Epoch 39/50
174/174 [==============================] - 0s 2ms/step - loss: 0.4252 - mae: 0.4252 - val_loss: 0.4251 - val_mae: 0.4251
Epoch 40/50
174/174 [==============================] - 0s 2ms/step - loss: 0.4245 - mae: 0.4245 - val_loss: 0.4249 - val_mae: 0.4249
Epoch 41/50
174/174 [==============================] - 0s 2ms/step - loss: 0.4239 - mae: 0.4239 - val_loss: 0.4249 - val_mae: 0.4249
Epoch 42/50
174/174 [==============================] - 0s 2ms/step - loss: 0.4234 - mae: 0.4234 - val_loss: 0.4236 - val_mae: 0.4236
Epoch 43/50
174/174 [==============================] - 0s 2ms/step - loss: 0.4228 - mae: 0.4228 - val_loss: 0.4231 - val_mae: 0.4231
Epoch 44/50
174/174 [==============================] - 0s 2ms/step - loss: 0.4225 - mae: 0.4225 - val_loss: 0.4228 - val_mae: 0.4228
Epoch 45/50
174/174 [==============================] - 0s 2ms/step - loss: 0.4217 - mae: 0.4217 - val_loss: 0.4223 - val_mae: 0.4223
Epoch 46/50
174/174 [==============================] - 0s 2ms/step - loss: 0.4214 - mae: 0.4214 - val_loss: 0.4218 - val_mae: 0.4218
Epoch 47/50
174/174 [==============================] - 0s 2ms/step - loss: 0.4209 - mae: 0.4209 - val_loss: 0.4212 - val_mae: 0.4212
Epoch 48/50
174/174 [==============================] - 0s 2ms/step - loss: 0.4205 - mae: 0.4205 - val_loss: 0.4219 - val_mae: 0.4219
Epoch 49/50
174/174 [==============================] - 0s 2ms/step - loss: 0.4202 - mae: 0.4202 - val_loss: 0.4210 - val_mae: 0.4210
Epoch 50/50
174/174 [==============================] - 0s 2ms/step - loss: 0.4199 - mae: 0.4199 - val_loss: 0.4211 - val_mae: 0.4211

 

Let us see the loss value:

loss = model.evaluate(X_test, y_test)
print("Loss is : ",loss)

Output:

44/44 [==============================] - 0s 1ms/step - loss: 0.4211 - mae: 0.4211
Loss is :  [0.4211407005786896, 0.4211407005786896]

 

Let us plot the validation and training loss.

def plot_history(history):
    loss_list = [s for s in history.history.keys() if 'loss' in s and 'val' not in s]
    val_loss_list = [s for s in history.history.keys() if 'loss' in s and 'val' in s]
    acc_list = [s for s in history.history.keys() if 'acc' in s and 'val' not in s]
    val_acc_list = [s for s in history.history.keys() if 'acc' in s and 'val' in s]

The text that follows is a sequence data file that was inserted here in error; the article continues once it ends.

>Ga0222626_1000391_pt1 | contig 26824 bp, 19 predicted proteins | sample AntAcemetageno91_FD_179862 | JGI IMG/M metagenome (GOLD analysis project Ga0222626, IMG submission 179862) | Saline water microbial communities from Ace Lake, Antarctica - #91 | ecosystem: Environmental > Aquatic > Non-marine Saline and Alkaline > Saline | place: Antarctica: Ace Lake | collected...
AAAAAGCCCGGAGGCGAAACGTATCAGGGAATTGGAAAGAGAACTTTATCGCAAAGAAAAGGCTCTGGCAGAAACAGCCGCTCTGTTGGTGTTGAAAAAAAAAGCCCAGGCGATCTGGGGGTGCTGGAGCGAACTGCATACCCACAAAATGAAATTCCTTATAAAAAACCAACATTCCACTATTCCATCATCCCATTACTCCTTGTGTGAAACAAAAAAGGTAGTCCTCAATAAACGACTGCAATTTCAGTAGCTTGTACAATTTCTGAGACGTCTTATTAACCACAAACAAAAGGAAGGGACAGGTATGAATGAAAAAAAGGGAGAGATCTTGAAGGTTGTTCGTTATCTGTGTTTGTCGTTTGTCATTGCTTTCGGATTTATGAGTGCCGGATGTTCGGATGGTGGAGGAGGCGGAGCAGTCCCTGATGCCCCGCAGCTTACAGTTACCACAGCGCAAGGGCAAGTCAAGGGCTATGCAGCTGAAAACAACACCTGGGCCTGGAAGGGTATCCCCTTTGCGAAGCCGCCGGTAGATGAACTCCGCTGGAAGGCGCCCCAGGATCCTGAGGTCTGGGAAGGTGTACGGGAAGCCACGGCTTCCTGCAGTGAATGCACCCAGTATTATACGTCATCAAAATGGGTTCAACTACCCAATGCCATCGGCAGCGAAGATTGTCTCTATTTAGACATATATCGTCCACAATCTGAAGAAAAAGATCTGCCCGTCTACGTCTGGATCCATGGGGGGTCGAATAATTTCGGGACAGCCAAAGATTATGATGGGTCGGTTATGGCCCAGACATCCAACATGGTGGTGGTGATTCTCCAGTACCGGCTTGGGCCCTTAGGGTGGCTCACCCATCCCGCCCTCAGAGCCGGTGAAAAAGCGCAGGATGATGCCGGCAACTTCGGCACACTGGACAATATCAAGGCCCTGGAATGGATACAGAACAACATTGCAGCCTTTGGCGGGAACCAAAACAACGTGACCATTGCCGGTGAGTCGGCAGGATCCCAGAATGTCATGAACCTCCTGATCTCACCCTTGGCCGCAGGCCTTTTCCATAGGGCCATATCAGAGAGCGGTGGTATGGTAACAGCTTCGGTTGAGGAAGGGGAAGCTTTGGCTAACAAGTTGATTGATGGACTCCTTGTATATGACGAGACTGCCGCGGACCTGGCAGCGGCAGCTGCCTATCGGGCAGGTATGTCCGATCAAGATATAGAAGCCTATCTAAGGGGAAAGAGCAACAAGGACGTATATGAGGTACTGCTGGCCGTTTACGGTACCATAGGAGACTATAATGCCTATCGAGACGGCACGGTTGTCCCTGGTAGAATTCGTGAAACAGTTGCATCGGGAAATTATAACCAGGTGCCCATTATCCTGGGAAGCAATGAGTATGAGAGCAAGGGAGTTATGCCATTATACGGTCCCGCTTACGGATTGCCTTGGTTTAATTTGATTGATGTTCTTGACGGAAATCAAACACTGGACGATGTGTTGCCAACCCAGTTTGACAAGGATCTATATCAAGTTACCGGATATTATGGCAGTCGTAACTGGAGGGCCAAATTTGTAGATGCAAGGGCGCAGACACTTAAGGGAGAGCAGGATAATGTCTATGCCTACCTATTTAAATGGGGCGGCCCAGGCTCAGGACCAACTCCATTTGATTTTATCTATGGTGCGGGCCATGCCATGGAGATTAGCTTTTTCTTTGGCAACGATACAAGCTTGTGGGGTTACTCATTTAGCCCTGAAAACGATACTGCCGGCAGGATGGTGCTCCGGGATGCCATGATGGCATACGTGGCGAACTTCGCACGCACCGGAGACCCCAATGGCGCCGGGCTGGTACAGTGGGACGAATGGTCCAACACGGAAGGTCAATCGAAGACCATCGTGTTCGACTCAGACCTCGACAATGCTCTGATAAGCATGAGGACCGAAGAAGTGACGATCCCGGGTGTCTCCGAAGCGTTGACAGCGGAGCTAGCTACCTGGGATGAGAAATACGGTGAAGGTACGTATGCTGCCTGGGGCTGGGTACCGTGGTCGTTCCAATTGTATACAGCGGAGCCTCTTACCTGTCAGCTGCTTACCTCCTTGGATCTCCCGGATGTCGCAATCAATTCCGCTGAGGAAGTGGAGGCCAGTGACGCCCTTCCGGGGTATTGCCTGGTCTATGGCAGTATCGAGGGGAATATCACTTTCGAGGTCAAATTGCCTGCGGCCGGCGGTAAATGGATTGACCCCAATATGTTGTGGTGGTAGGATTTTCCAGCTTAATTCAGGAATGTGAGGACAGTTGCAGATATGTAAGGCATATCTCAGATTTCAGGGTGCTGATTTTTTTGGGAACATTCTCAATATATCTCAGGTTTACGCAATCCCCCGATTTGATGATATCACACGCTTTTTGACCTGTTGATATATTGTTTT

if len(loss_list) == 0:
        print('Loss is missing in history')
        return 
    
    ## As loss always exists
    epochs = range(1,len(history.history[loss_list[0]]) + 1)
    
    ## Loss
    plt.figure(1)
    for l in loss_list:
        plt.plot(epochs, history.history[l], 'b', label='Training loss (' + str(str(format(history.history[l][-1],'.5f'))+')'))
    for l in val_loss_list:
        plt.plot(epochs, history.history[l], 'g', label='Validation loss (' + str(str(format(history.history[l][-1],'.5f'))+')'))
    
    plt.title('Loss')
    plt.xlabel('Epochs')
    plt.ylabel('Loss')
    plt.legend()
    
plot_history(history)

Output:

plot the validation and training loss

 

We will now look at how the model has captured the values. We will also plot the predictions of the trained model and compare it with an untrained model.

def plot_predictions(preds, y_test):
    plt.figure(figsize=(8, 8))
    plt.plot(preds, y_test, 'ro')
    plt.xlabel('Preds')
    plt.ylabel('Labels')
    plt.xlim([-0.5, 0.5])
    plt.ylim([-0.5, 0.5])
    plt.plot([-0.5, 0.5], [-0.5, 0.5], 'b--')
    plt.show()
    return

def compare_predictions(preds1, preds2, y_test):
    plt.figure(figsize=(8, 8))
    plt.plot(preds1, y_test, 'ro', label='Untrained Model')
    plt.plot(preds2, y_test, 'go', label='Trained Model')
    plt.xlabel('Preds')
    plt.ylabel('Labels')
    
    y_min = min(min(y_test), min(preds1), min(preds2))
    y_max = max(max(y_test), max(preds1), max(preds2))
    
    plt.xlim([y_min, y_max])
    plt.ylim([y_min, y_max])
    plt.plot([y_min, y_max], [y_min, y_max], 'b--')
    plt.legend()
    plt.show()
    return